Pollen Count: What Does It Really Mean?

By Heather Legg

Over the past few years, local news and weather stations have been giving us a new statistics along with high temperatures and chance of rain, the pollen count. Some people probably pay no attention to it, while others plan their days by it. What does it really mean though? How do they determine the count? Is it really beneficial to know it?

According to www.pollen.com,

“the pollen count is a measurement of how much pollen exactly is in the air. It represents a combination of all the pollen or it can be a specific type of pollen, like ragweed. It is expressed in grains of pollen per cubic meter over a 24 hour period. The pollen is collected from specific spots and counted by scientists to determine the pollen counts.”

Though it sounds pretty simple, it is actually quite an intricate process.  So that is what it is, but what does that mean to allergy sufferers?

If the allergy count is high and you suffer from pollen allergies, it may be a good idea to try to stay indoors as much as you can. It’s best that you don’t exercise outside or have your windows open. If there is a low pollen count, your allergies won’t be as affected. The pollen can actually change dramatically day to day, depending on a variety of things, like wind and rain. The windier and drier the day, the more pollen is around and the more your allergies will be aggravated.

Www.weather.com has a section devoted to pollen and allergies. You can see how weather, like the above wind and rain, affect allergies. You can also check the pollen forecasts for your area and type of pollen (tree, grass, and weed) and it even gives you the most active pollens of those types. Another feature is a pollen map, where you can click on your state and find the most active (and annoying) types of pollen. I think the forecast is very beneficial in planning your days. When the count gets in the extreme range, it’s really a good idea for anyone, even those who don’t normally react to pollen, to try to stay inside.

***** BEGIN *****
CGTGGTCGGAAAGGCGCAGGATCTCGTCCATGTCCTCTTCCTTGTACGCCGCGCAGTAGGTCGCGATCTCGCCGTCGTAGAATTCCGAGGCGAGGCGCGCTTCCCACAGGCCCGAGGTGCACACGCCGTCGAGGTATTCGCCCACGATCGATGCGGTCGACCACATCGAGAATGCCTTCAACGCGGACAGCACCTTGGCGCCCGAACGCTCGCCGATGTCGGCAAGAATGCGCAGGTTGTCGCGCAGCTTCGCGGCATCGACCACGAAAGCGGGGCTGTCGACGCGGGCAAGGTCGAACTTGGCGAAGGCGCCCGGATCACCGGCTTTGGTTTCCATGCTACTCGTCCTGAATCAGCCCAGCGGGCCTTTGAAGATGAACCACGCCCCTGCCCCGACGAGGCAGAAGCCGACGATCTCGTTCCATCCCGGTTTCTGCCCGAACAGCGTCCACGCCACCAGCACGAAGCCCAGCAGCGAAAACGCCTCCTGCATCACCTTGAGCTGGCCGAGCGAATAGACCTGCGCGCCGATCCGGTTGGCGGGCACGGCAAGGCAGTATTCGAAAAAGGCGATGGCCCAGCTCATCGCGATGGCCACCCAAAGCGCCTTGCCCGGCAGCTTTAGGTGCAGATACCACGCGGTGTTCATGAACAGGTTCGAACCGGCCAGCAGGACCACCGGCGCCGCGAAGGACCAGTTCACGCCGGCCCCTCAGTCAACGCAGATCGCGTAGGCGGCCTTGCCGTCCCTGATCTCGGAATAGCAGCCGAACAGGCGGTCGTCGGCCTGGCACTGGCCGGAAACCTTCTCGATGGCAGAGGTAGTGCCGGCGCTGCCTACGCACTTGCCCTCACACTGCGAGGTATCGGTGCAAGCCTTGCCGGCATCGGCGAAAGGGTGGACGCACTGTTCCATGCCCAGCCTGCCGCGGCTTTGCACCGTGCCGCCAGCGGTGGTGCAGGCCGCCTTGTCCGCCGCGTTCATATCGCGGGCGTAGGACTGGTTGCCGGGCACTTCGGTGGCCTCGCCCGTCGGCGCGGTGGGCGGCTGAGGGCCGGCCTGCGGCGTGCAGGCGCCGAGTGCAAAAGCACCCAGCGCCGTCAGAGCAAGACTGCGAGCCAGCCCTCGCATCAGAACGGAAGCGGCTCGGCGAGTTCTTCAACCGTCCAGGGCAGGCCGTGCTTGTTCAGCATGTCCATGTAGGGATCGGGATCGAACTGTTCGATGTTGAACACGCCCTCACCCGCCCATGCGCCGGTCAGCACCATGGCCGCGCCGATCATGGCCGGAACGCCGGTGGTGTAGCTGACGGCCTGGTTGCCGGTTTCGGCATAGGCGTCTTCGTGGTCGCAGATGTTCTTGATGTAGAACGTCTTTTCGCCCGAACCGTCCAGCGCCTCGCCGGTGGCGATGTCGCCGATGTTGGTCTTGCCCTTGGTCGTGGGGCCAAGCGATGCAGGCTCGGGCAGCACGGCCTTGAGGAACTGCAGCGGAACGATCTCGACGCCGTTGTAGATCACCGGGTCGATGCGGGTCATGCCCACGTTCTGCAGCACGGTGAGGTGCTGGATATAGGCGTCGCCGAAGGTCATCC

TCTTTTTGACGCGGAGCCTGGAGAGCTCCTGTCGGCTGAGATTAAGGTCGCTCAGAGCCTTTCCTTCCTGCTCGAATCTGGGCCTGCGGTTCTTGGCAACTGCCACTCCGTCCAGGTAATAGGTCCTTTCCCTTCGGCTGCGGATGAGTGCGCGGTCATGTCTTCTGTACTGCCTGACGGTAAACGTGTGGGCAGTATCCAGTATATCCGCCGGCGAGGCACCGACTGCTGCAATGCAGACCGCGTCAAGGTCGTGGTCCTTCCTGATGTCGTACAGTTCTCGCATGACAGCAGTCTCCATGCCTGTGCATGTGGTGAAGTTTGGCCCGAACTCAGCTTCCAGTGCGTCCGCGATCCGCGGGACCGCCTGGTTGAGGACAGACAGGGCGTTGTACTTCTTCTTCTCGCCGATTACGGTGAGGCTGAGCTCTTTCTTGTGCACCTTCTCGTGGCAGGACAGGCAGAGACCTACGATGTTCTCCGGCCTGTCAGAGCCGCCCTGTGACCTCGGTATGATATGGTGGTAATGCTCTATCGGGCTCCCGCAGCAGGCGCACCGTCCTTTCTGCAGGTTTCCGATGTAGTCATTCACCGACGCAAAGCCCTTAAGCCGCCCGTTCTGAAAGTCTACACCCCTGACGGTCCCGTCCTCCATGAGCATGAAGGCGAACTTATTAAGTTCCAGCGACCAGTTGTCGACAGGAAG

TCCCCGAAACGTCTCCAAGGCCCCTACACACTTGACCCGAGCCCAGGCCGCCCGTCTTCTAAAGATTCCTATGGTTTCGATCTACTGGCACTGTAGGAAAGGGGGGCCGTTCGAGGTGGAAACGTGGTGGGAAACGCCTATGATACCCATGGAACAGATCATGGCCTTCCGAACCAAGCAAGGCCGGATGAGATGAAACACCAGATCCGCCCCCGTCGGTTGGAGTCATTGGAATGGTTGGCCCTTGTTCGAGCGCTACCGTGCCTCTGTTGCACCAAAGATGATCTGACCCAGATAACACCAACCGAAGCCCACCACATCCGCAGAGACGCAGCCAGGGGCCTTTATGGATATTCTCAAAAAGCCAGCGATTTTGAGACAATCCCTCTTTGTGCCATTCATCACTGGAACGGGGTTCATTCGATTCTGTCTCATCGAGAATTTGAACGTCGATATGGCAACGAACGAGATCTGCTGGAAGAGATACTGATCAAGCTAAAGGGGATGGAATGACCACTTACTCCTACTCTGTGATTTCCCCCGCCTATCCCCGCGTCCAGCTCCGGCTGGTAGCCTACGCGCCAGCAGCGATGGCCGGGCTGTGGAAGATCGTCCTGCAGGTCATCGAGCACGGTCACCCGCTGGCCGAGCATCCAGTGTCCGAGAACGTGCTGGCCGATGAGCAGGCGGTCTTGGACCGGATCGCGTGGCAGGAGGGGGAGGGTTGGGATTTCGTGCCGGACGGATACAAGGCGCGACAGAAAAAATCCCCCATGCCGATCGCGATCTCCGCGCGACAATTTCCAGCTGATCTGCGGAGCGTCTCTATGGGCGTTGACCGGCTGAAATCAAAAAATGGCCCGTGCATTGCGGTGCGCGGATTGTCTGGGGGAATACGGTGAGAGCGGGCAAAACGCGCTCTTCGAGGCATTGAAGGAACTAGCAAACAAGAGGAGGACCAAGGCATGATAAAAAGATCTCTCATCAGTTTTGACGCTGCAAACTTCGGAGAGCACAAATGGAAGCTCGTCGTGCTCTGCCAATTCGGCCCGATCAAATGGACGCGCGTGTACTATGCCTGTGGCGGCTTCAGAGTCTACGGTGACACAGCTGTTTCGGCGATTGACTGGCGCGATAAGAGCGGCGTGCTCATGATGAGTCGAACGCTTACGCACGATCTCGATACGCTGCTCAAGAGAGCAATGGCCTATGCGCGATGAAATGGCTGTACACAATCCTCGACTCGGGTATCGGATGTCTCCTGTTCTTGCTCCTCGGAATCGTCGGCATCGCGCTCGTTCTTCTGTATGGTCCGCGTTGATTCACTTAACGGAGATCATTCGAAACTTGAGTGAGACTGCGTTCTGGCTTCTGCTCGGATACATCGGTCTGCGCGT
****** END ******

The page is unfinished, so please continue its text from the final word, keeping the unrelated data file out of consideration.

You will probably begin to hear pollen forecasts on your local news as Spring makes its rounds across the country. Though the numbers have probably always been meaningful to you, now you can have a little background on them. Check them daily; it may help you out a bit. Here are a few other sites in addition to www.pollen.com and www.weather.com if you want even more information:

http://www.aaaai.org/nab/index.cfm?p=pollen
http://www.webmd.com/content/tools/1/calc_pollen_count.htm
http://www.aafa.org/display.cfm?id=9&sub=19&cont=264
http://allergies.about.com/od/allergies101/a/seasonalallergy.htm

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